Celebrating A Collaborative Accomplishment At Logandale Trails

A group of about 30 people gathered at the main trailhead at Logandale Trails area on Saturday, Oct. 28, to celebrate the completion of a long-time goal

A group of about 30 people gathered at the main trailhead at Logandale Trails area on Saturday, Oct. 28, to celebrate the completion of a long-time goal. Representatives from the BLM, Partners in Conservation (PIC), Clark County and the Nevada Off-Highway Vehicles (OHV) Commission attended an opening event for two newly constructed visitor restroom facilities at the large trails area just west of Logandale.

Earlier in the morning, volunteers had gathered at the site and done a cleanup of the trails area. Assisting in this effort were members of the Vegas Valley 4-wheelers organization who were also doing advance prep work for their upcoming Hump N Bump event which will take place this weekend on the trails.

A brief grand opening ceremony was then held at the main trailhead at about 11 am.
The restroom buildings began construction late last spring and recently came to completion. They were funded by grants from the Nevada State OHV Commission and the federal Recreational Trails Program.
“It’s true that it seems a little funny to have a grand opening event for a public restroom facility,” said Elise McAllister of Partners in Conservation. “But this really is the culmination of a lot of work by a lot of people. And it was so needed here. So we felt like the completion of the project deserved some attention.”

McAllister was instrumental in writing the grants and overseeing the projects. The new restroom at the main trailhead cost about $100,000 in grant funding from Nevada OHV Commission. A second restroom facility, further down the road in the lower part of the trails system, cost about $85,000 in Recreational Trails Program grants to complete.

Sue Baker, one of the nine commissioners of the Nevada OHV Commission, said that the opening was an exciting first step forward for the Commission. She pointed out that the Logandale Trails main trailhead restroom building was the first project funded and completed by the state grant. The grant program is funded by OHV registration fees in the state.

“This is really the perfect example of OHV registration fee dollars coming right back to directly improving trail areas in your area,” Baker said. “We just encourage everyone to register their OHVs because it is that funding that allows things like this to be done.”

BLM Assistant Field Manager Shonna Dooman, of the Las Vegas Field Office, said that the need for the new facilities at Logandale Trails had been the subject of discussion for many years, but had taken a long time to complete. She recognized McAllister and the Partners in Conservation organization for their stewardship and cooperation in managing the trails area.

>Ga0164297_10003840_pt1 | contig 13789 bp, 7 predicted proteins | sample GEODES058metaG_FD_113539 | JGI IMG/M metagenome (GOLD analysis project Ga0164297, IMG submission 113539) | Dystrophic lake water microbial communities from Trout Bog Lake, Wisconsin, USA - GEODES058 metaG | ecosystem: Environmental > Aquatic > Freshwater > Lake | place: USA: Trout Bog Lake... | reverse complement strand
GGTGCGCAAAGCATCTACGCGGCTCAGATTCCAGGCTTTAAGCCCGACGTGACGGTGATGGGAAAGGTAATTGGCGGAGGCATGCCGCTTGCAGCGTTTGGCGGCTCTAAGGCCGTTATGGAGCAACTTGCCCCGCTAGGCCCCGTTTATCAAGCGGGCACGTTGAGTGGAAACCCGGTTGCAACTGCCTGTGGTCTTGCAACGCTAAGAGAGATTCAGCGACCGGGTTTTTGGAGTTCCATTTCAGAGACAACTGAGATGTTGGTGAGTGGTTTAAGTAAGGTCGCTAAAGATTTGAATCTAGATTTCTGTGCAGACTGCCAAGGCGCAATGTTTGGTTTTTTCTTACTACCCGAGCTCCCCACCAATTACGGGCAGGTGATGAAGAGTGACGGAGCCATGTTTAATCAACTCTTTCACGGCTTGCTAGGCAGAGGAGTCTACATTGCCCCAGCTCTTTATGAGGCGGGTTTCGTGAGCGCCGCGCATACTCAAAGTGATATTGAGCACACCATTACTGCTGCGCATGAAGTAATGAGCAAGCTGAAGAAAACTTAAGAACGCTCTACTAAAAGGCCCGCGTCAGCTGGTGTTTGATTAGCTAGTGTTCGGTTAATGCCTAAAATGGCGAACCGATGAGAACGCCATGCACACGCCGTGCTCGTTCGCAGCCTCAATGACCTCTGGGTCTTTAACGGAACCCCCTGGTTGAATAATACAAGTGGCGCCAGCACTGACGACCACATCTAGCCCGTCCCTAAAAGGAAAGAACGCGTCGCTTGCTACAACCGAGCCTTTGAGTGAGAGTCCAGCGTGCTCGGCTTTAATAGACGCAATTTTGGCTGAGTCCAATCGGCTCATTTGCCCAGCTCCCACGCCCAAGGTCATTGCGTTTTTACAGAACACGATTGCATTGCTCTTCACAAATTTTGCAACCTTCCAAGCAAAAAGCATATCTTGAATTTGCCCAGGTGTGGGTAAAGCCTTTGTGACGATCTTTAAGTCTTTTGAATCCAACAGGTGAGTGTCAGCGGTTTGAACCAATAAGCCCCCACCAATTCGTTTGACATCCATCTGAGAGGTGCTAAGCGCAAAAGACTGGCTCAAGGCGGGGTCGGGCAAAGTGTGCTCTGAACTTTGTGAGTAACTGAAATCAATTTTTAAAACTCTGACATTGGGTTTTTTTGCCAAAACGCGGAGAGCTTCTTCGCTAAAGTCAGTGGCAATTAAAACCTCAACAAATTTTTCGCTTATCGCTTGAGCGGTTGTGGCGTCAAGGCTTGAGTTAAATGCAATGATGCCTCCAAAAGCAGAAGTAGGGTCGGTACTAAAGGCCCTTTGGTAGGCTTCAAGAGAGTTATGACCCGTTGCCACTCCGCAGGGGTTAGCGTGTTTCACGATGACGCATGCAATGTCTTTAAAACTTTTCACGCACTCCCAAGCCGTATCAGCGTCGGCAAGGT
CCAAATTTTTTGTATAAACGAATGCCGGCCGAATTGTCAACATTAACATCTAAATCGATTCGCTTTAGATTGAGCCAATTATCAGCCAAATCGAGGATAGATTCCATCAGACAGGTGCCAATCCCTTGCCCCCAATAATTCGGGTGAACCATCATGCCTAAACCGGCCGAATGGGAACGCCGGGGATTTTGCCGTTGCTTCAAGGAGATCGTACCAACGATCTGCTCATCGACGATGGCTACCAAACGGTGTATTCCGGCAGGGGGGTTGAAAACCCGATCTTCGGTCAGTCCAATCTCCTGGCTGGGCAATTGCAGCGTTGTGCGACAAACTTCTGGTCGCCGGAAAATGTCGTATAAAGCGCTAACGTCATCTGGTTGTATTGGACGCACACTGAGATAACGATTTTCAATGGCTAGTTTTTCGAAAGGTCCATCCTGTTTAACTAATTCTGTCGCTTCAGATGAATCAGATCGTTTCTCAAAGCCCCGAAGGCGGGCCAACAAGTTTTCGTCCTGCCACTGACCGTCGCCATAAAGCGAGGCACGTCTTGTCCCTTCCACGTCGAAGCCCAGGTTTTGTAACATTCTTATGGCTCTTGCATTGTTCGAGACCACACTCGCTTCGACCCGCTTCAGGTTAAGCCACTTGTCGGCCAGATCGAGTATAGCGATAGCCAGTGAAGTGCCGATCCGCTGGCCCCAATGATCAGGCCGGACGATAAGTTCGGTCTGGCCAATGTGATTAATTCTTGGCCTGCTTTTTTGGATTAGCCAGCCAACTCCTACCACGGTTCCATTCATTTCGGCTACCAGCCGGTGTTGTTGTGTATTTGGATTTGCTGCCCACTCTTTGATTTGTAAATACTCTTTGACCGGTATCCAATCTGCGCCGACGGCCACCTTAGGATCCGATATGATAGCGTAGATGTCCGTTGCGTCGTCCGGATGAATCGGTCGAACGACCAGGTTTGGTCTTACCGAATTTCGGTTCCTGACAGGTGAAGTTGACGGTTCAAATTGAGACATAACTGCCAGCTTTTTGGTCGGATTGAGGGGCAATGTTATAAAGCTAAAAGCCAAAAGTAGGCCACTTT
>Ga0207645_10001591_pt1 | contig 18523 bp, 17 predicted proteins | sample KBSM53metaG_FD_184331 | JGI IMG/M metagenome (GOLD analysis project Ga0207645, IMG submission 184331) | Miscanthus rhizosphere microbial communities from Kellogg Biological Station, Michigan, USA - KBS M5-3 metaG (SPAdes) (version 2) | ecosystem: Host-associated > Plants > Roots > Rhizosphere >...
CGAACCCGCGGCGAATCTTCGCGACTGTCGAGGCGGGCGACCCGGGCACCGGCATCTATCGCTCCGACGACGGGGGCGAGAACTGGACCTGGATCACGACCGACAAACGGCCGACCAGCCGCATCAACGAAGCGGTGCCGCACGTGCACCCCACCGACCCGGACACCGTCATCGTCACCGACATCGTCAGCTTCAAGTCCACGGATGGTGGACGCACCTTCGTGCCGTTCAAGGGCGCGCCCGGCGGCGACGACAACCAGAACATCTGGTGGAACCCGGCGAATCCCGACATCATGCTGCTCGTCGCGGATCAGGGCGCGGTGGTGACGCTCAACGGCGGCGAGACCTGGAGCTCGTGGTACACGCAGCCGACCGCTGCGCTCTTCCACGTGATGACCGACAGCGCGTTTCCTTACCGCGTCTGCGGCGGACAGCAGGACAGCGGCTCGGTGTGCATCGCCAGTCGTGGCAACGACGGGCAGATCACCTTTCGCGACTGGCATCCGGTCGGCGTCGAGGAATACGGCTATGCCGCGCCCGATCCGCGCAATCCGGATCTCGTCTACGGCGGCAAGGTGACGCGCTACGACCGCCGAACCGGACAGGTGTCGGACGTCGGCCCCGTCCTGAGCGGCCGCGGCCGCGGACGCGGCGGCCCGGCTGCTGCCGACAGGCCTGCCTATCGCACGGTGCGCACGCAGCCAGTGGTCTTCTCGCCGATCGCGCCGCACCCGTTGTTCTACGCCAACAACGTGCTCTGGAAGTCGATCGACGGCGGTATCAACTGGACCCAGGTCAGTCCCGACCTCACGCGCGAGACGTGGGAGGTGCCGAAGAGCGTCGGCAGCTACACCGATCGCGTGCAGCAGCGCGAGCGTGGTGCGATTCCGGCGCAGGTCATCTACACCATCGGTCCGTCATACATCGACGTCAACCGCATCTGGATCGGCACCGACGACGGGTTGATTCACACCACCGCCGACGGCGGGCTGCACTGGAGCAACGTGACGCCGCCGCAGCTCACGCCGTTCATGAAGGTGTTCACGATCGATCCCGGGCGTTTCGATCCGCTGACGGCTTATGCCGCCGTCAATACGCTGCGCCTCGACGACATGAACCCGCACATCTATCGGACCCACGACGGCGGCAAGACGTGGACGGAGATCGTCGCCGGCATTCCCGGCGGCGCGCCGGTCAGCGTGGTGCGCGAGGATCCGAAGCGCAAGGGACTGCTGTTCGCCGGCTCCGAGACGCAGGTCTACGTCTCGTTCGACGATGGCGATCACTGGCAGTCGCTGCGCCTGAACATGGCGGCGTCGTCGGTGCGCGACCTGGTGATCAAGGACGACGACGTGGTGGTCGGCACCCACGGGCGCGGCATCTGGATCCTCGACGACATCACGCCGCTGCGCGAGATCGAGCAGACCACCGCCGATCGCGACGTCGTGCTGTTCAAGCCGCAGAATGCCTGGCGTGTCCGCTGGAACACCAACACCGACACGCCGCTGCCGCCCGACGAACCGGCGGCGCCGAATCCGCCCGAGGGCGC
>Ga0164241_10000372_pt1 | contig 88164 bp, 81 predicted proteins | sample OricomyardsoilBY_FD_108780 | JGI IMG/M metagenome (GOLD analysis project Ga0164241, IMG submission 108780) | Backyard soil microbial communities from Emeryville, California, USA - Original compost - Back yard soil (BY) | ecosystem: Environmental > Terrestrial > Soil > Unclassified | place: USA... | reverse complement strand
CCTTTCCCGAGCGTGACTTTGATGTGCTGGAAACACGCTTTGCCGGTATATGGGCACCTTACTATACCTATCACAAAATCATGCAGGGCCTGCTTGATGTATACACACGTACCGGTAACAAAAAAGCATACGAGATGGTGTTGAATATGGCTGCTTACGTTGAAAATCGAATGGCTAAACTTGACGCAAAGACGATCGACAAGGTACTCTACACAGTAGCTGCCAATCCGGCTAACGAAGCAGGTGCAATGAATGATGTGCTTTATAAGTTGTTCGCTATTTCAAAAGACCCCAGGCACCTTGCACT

“PIC has been an amazing partner I am excited to work with you on a daily basis,” Dooman said.
Dooman added that other improvements were also in the works for the Logandale Trails system. The BLM is working with McAllister on writing additional Nevada OHV Commission grants for new shade structures, picnic tables and trash receptacles at the main trailhead area, she said.

PIC board member Gene Houston, who also serves on the Moapa Valley Town Advisory Board, said that the project went along perfectly with the foundational goals of PIC.
“PIC was started as a way to have people be a part of public lands,” Houston said. “When people are engaged, they share in the work and they are invested and take pride and ownership of the land. That has been a good thing.”

Attendees gathered at the entrance to the new restroom facilities for a brief ribbon cutting ceremony. Then they enjoyed a picnic lunch together provided by PIC with pizza donated by Pirate’s Landing in Logandale.

The Logandale Trails area is visited by more than 200,000 people per year. According to visitor surveys taken in the area, about 25 percent of those visitors are new to the area. The new buildings replaced older facilities which were built more than 25 years ago and were nearing the end of their lifespan.

This article was originally posted in the Moapa Valley Progress on 9/3/14, and reposted here with permission. Photo Credit and Article Credit: Moapa Valley Progress

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